An irresistible never-before-told story of greed, cunning, genius, and deceit, How Music Got Free isn’t just a story of the music industry—it’s a must-read history of the Internet itself.


From the Hardcover edition.
Geoff Emerick
Sumanth Gopinath
A decade ago, the customizable ringtone was ubiquitous. Almost any crowd of cell phone owners could produce a carillon of tinkly, beeping, synthy, musicalized ringer signals. Ringtones quickly became a multi-billion-dollar global industry and almost as quickly faded away. In The Ringtone Dialectic, Sumanth Gopinath charts the rise and fall of the ringtone economy and assesses its effect on cultural production.

Gopinath describes the technical and economic structure of the ringtone industry, considering the transformation of ringtones from monophonic, single-line synthesizer files to polyphonic MIDI files to digital sound files and the concomitant change in the nature of capital and rent accumulation within the industry. He discusses sociocultural practices that seemed to wane as a result of these shifts, including ringtone labor, certain forms of musical notation and representation, and the creation of musical and artistic works quoting ringtones. Gopinath examines "declines," "reversals," and "revivals" of cultural forms associated with the ringtone and its changes, including the Crazy Frog fad, the use of ringtones in political movements (as in the Philippine "Gloriagate" scandal), the ringtone's narrative function in film and television (including its striking use in the films of the Chinese director Jia Zhangke), and the ringtone's relation to pop music (including possible race and class aspects of ringtone consumption). Finally, Gopinath considers the attempt to rebrand ringtones as "mobile music" and the emergence of cloud computing.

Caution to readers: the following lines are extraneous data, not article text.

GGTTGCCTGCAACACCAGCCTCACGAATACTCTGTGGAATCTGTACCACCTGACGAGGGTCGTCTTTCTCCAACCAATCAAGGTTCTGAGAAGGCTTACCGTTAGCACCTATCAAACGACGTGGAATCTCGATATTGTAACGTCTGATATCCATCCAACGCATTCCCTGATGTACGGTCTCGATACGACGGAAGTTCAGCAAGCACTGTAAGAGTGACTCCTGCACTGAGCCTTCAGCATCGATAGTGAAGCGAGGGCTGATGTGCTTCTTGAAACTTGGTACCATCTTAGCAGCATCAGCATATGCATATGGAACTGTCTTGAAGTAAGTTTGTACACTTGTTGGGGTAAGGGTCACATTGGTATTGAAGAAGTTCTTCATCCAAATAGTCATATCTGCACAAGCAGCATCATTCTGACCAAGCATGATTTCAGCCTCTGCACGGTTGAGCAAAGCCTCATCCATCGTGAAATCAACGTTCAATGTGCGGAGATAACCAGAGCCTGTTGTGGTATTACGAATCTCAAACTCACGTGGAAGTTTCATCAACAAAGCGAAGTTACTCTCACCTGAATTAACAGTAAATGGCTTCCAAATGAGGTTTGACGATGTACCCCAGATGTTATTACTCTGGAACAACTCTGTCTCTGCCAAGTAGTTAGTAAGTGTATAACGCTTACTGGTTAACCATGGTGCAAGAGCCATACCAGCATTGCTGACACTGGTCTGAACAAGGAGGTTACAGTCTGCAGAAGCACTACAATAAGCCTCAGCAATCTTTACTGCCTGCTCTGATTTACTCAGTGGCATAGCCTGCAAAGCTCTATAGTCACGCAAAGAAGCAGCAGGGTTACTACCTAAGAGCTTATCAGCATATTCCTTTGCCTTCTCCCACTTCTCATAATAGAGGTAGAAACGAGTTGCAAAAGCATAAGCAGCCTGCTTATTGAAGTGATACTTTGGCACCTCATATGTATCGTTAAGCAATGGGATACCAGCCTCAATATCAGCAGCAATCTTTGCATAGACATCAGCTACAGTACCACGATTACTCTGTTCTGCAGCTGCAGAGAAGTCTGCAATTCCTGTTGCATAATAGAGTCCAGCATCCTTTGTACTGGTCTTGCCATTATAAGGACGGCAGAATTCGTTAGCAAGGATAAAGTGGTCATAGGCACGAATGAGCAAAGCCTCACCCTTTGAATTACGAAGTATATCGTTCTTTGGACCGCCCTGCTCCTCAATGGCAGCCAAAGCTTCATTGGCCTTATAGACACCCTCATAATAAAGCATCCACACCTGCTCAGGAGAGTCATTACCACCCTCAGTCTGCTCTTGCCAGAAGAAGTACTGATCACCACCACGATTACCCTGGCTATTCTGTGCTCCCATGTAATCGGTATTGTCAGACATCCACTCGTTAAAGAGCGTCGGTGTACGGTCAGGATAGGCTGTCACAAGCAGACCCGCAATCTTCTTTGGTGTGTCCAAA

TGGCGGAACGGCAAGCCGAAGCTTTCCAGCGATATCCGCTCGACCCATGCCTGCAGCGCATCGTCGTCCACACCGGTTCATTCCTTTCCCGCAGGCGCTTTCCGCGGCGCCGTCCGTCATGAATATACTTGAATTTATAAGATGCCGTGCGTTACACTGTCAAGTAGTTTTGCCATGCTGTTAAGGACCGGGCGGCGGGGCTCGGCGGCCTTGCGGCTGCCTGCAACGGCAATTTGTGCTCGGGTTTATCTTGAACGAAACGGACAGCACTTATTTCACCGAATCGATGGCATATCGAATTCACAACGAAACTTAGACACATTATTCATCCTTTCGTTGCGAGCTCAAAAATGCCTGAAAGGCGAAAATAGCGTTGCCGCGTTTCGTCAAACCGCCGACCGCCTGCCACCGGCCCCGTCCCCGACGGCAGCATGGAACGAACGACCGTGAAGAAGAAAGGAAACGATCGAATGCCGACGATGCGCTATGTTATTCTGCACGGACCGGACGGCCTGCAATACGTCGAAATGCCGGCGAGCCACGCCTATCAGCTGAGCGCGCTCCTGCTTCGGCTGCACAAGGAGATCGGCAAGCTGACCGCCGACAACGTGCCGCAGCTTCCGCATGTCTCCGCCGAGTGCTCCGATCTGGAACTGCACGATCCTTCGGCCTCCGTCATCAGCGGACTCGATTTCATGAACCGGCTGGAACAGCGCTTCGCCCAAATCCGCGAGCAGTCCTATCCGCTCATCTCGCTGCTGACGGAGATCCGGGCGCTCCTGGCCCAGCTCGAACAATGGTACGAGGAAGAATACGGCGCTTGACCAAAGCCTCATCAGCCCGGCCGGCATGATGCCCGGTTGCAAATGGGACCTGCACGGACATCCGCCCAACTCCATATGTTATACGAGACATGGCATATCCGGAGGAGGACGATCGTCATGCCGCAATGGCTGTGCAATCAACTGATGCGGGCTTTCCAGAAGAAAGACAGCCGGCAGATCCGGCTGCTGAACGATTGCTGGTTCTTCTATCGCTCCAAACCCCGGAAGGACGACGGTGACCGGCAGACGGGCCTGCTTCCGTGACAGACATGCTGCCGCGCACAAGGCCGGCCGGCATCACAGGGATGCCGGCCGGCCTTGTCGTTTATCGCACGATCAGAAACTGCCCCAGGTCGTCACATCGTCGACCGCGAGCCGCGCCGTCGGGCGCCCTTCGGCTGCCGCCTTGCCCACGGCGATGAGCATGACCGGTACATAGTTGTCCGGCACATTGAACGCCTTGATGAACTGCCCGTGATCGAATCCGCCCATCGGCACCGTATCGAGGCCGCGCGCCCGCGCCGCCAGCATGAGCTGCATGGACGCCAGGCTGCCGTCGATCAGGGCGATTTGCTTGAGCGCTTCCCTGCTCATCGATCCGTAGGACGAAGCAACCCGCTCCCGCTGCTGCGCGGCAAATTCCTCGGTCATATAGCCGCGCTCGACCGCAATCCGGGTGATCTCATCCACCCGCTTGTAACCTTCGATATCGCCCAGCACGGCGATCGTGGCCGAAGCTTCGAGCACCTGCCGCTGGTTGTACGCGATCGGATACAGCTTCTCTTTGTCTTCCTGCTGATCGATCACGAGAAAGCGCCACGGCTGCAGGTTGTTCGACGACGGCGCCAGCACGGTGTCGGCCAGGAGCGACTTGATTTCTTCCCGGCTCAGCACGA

Sumanth Gopinath
The two volumes of The Oxford Handbook of Mobile Music Studies consolidate an area of scholarly inquiry that addresses how mechanical, electrical, and digital technologies and their corresponding economies of scale have rendered music and sound increasingly mobile-portable, fungible, and ubiquitous. At once a marketing term, a common mode of everyday-life performance, and an instigator of experimental aesthetics, "mobile music" opens up a space for studying the momentous transformations in the production, distribution, consumption, and experience of music and sound that took place between the late nineteenth and the early twenty-first centuries. Taken together, the two volumes cover a large swath of the world-the US, the UK, Japan, Brazil, Germany, Turkey, Mexico, France, China, Jamaica, Iraq, the Philippines, India, Sweden-and a similarly broad array of the musical and nonmusical sounds suffusing the soundscapes of mobility. Volume 1 provides an introduction to the study of mobile music through the examination of its devices, markets, and theories. Conceptualizing a long history of mobile music extending from the late nineteenth century to the present, the volume focuses on the conjunction of human mobility and forms of sound production and reproduction. The volume's chapters investigate the MP3, copyright law and digital downloading, music and cloud computing, the iPod, the transistor radio, the automated call center, sound and text messaging, the mobile phone, the militarization of iPod usage, the cochlear implant, the portable sound recorder, listening practices of schoolchildren and teenagers, the ringtone, mobile music in the urban soundscape, the boombox, mobile music marketing in Mexico and Brazil, music piracy in India, and online radio in Japan and the US.